Janesville: An American Story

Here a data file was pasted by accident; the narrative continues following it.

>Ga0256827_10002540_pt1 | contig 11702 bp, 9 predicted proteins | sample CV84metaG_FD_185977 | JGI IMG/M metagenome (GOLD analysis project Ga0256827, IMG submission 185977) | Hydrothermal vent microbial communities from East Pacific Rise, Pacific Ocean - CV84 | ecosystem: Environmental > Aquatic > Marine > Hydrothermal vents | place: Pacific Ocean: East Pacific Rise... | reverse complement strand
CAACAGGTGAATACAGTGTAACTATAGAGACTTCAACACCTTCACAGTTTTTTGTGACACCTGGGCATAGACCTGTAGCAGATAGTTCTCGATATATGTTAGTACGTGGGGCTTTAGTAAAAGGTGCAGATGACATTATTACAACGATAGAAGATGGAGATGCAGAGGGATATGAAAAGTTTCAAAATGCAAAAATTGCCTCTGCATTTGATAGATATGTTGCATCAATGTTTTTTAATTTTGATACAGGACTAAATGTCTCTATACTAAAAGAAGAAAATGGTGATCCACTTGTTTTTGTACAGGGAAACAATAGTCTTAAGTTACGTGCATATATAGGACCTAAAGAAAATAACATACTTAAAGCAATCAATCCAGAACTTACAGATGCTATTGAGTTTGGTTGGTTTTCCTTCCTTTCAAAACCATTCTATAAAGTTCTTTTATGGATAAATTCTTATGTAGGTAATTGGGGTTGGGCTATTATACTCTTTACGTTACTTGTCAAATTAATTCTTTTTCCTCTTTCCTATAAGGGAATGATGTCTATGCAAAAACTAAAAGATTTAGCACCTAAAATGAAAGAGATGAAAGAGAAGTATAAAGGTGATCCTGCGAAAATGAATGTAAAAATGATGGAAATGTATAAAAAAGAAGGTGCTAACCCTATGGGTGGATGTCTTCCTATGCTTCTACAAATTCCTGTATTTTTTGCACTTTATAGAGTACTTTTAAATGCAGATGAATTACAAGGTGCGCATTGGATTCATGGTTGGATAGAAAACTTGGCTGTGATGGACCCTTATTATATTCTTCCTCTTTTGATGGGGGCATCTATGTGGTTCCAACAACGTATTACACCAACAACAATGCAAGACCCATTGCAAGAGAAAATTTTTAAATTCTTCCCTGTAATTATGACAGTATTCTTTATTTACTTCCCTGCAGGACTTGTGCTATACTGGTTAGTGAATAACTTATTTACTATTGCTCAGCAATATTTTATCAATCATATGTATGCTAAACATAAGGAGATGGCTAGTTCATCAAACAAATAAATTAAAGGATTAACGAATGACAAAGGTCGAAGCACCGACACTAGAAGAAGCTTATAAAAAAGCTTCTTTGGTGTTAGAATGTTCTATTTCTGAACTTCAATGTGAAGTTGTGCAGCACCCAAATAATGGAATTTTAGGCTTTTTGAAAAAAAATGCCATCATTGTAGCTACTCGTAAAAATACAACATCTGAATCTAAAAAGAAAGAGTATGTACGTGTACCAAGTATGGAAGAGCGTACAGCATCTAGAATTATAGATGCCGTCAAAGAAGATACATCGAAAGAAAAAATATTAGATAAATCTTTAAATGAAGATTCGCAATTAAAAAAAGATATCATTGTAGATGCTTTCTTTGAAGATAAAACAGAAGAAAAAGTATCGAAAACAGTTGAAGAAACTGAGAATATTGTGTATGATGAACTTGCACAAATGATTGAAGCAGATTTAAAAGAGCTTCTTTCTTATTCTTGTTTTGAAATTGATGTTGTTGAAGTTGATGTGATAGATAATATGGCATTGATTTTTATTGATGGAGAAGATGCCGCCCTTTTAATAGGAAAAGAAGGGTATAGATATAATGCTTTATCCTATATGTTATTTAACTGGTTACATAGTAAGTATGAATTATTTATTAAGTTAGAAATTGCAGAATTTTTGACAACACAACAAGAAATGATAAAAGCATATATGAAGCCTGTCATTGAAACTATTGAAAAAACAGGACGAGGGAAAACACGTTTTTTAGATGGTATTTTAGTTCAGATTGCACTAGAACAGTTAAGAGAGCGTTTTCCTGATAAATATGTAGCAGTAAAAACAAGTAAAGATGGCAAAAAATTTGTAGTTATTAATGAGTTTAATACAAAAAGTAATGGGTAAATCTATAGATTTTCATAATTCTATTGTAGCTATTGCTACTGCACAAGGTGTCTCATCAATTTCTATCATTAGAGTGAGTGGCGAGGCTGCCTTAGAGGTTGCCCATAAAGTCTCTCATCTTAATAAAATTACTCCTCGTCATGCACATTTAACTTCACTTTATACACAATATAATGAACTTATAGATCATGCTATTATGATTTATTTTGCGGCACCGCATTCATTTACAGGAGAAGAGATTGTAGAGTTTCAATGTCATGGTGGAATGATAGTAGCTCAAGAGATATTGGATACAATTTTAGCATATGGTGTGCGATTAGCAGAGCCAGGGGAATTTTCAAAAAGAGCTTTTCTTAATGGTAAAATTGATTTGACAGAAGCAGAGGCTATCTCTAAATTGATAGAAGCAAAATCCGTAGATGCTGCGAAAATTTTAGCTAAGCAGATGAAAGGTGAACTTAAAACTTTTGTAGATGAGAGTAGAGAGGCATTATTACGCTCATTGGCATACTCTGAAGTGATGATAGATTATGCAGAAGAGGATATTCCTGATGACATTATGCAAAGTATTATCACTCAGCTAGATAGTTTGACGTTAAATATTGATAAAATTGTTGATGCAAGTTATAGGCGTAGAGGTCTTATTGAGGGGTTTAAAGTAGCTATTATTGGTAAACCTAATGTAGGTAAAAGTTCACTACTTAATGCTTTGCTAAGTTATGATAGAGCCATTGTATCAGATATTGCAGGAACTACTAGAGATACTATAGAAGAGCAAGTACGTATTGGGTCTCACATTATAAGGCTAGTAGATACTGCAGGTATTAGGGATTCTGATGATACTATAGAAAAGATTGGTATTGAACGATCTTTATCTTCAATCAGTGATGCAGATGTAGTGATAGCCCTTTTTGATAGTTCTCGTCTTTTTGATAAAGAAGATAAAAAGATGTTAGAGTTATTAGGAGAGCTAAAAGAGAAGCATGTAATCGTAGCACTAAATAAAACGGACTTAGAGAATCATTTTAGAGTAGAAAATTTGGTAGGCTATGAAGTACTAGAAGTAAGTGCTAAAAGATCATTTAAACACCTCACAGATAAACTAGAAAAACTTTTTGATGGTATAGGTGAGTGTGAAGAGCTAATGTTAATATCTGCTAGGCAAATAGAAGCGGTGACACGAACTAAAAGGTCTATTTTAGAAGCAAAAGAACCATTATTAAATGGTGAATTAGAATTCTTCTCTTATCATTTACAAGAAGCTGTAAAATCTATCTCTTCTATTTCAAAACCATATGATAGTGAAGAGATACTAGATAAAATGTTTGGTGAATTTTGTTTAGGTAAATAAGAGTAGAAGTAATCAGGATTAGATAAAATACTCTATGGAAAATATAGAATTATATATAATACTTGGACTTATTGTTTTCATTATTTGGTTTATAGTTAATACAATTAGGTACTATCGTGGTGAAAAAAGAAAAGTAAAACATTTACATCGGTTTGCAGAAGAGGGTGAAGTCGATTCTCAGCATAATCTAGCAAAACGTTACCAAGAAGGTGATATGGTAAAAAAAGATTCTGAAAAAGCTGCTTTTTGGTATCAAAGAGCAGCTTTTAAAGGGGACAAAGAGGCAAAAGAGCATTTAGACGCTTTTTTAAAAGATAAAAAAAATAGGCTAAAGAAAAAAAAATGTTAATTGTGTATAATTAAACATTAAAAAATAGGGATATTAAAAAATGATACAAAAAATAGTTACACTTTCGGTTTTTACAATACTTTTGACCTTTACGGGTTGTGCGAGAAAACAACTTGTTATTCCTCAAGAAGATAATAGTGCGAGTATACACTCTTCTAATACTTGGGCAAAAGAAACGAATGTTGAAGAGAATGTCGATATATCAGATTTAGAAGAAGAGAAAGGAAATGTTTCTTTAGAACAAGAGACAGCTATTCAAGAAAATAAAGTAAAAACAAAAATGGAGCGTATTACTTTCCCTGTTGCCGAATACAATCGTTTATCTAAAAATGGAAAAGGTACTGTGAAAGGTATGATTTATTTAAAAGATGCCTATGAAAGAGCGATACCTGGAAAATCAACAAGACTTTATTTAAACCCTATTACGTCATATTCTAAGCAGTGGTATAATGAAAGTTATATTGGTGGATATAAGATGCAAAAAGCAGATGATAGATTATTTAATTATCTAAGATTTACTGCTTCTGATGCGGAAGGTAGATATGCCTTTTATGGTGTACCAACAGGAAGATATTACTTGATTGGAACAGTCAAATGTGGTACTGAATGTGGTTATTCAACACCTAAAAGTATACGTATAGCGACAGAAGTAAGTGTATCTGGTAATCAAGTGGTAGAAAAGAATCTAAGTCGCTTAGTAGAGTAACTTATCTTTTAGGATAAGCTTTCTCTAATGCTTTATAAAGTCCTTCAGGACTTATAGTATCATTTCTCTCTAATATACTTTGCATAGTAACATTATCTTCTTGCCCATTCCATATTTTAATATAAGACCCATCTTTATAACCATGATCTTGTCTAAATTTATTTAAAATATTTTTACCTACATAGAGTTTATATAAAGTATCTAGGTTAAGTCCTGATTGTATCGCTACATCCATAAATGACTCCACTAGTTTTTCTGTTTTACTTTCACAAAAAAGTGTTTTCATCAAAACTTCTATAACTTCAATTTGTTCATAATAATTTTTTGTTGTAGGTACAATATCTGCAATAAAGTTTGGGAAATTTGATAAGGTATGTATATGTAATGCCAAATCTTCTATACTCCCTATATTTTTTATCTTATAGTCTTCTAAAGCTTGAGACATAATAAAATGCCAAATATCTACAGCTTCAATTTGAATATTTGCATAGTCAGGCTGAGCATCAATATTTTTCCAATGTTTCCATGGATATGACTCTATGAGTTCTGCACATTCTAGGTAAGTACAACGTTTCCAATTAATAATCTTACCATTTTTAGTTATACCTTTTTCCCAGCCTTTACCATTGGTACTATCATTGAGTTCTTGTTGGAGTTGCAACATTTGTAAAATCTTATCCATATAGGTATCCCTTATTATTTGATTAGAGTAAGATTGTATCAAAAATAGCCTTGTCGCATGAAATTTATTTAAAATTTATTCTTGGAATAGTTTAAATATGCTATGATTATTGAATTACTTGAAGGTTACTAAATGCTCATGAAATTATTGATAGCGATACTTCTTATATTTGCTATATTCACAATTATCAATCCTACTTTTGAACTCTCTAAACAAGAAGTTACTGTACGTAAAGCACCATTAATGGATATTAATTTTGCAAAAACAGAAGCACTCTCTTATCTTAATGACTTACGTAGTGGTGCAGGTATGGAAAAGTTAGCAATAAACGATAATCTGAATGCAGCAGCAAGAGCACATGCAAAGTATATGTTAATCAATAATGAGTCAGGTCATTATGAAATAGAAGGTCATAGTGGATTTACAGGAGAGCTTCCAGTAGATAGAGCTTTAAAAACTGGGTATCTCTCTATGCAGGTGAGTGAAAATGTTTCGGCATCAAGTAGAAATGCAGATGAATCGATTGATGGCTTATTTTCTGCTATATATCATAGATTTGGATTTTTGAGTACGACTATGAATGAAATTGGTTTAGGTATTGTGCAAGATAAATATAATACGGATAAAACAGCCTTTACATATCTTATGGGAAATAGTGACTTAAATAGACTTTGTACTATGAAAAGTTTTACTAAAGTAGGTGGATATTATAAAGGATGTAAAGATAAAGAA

Janesville: An American Story was voted one of the 100 notable books of 2017 by the New York Times Book Review. Written by Washington Post staff writer of three decades Amy Goldstein, Janesville tells a tale so American it may as well have been about fast food or infant mortality. The NYT blurb puts Janesville in “a growing family of books about the evisceration of the working class” to which this writer very much agrees. For me, this book carries special meaning. Janesville is the biggest city and the county seat of Rock County in southern Wisconsin, my hometown. We moved to an apartment in Rock County, Beloit to be exact, in 2013. In 2014, we moved to the bigger apartment of the duplex, the downstairs. In 2015, I moved to Grant County in the southwestern portion of the state by myself for work, but visited home every weekend. In 2016, we moved to Jefferson County, the county directly north of Rock, but spent more than a majority of our leisure time at home, in Rock County. In 2017, when it came time to buy a house, we knew where it was going to be and we’ve been in that house in Beloit, WI, a 10 minute drive from Janesville, the preferred destination for the commodities that a smaller Beloit might not have, since then. The book was published exactly five weeks after we closed on our home.